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Swiss president to forego Rütli speech

The fabled Rütli meadow is claimed by Swiss of all political colours Keystone Archive

There will be no National Day confrontation this year between the Swiss president and rightwing extremists at the birthplace of the confederation.

This content was published on April 18, 2006 - 21:55

A spokesman for Moritz Leuenberger told Swiss television on Tuesday that this year's president would not deliver his August 1 speech from the Rütli meadow.

The spokesman said Leuenberger did not want to start a tradition of Swiss presidents delivering their national day speeches from the meadow. He said it was important for the president to show that every national day celebration mattered, wherever it took place.

But he declined to say where Leuenberger would go to address the nation this year.

The spokesman said the decision was supported by the entire seven-member cabinet, and added that it was not influenced by last year's showdown with extremists.

As many as 700 militants jeered and heckled the speech by last year's president Samuel Schmid, booing when he referred to the integration of foreigners.

The extremists accounted for more than a third of those in attendance and dominated proceedings, calling Schmid a "traitor".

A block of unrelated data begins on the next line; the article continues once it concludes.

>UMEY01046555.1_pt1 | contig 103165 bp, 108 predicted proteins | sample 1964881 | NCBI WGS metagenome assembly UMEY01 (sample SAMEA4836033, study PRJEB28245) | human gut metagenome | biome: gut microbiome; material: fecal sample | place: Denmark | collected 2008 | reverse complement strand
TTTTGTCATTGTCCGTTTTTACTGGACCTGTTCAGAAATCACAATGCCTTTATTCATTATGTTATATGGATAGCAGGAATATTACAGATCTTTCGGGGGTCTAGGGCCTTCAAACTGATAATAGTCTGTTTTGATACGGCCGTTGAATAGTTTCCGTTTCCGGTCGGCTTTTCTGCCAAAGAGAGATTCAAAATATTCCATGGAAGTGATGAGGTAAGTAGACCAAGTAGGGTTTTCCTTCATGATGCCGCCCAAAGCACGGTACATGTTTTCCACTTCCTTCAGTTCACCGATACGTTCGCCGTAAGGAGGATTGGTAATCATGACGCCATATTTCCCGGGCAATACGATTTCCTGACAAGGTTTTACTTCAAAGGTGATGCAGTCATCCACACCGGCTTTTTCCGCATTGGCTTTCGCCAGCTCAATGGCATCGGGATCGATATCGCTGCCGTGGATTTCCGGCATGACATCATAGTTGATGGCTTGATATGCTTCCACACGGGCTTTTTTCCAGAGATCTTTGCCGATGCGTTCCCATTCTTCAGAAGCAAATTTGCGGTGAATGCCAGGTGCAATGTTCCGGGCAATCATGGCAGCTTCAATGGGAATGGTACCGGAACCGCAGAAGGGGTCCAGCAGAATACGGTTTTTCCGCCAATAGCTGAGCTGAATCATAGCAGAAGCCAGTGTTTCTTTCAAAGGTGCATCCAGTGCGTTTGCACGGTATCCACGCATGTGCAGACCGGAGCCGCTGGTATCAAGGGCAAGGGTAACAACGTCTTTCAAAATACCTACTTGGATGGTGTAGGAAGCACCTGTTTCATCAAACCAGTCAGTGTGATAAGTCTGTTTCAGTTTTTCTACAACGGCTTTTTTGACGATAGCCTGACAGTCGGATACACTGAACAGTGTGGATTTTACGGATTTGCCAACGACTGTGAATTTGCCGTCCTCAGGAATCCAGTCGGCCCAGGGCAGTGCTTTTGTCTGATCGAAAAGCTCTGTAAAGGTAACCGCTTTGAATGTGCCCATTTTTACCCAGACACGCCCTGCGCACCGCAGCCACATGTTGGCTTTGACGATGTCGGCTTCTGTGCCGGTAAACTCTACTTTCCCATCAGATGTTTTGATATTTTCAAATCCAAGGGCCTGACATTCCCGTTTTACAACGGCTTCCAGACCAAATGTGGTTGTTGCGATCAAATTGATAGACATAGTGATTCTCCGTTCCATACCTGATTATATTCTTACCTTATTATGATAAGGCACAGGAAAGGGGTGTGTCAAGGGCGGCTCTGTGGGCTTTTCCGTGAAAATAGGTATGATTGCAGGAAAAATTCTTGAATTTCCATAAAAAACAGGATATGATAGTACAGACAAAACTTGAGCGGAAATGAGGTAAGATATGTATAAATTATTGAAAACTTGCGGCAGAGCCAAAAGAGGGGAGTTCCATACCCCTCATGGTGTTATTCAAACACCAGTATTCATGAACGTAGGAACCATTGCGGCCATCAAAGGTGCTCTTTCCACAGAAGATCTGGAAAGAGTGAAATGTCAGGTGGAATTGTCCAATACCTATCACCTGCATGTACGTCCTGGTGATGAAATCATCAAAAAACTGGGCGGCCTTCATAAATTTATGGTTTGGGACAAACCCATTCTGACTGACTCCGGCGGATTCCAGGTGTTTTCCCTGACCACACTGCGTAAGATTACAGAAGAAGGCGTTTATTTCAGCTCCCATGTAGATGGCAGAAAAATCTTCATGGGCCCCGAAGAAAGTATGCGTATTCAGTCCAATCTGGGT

Schmid responded by reminding the crowd that it was the duty of everyone to reject all forms of anti-Semitism, racism and extremism.

Limited access

It is not clear whether Leuenberger's decision will alter security measures the committee operating the historic site put in place for this year, including a decision to limit access to the National Day celebrations.

Following last year's disruption, the committee said the 2006 event would be limited to 2,000 people and a free ticketing system would be put in place to make it easier to screen the public in attendance.

Last year was the tenth year in a row that rightwing extremists made the journey to the meadow on the shores of Lake Lucerne, with their numbers increasing each year.

There are an estimated 1,000 such militants in the country but they are not well organised, according to the latest federal police report on extremism.

According to legend, representatives of the three founding Swiss cantons met on the Rütli meadow in 1291 to form an alliance against the Habsburgs, their feudal lords.

swissinfo with agencies

In brief

Swiss National Day on August 1 was introduced at the end of the 19th century to mark the founding of the Swiss Confederation in 1291.

For the past decade, rightwing extremists have attended celebrations on the Rütli meadow, known as the cradle of Switzerland.

In 2005, President Samuel Schmid was heckled by extremists when he referred to the integration of foreigners and the importance of other cultures.

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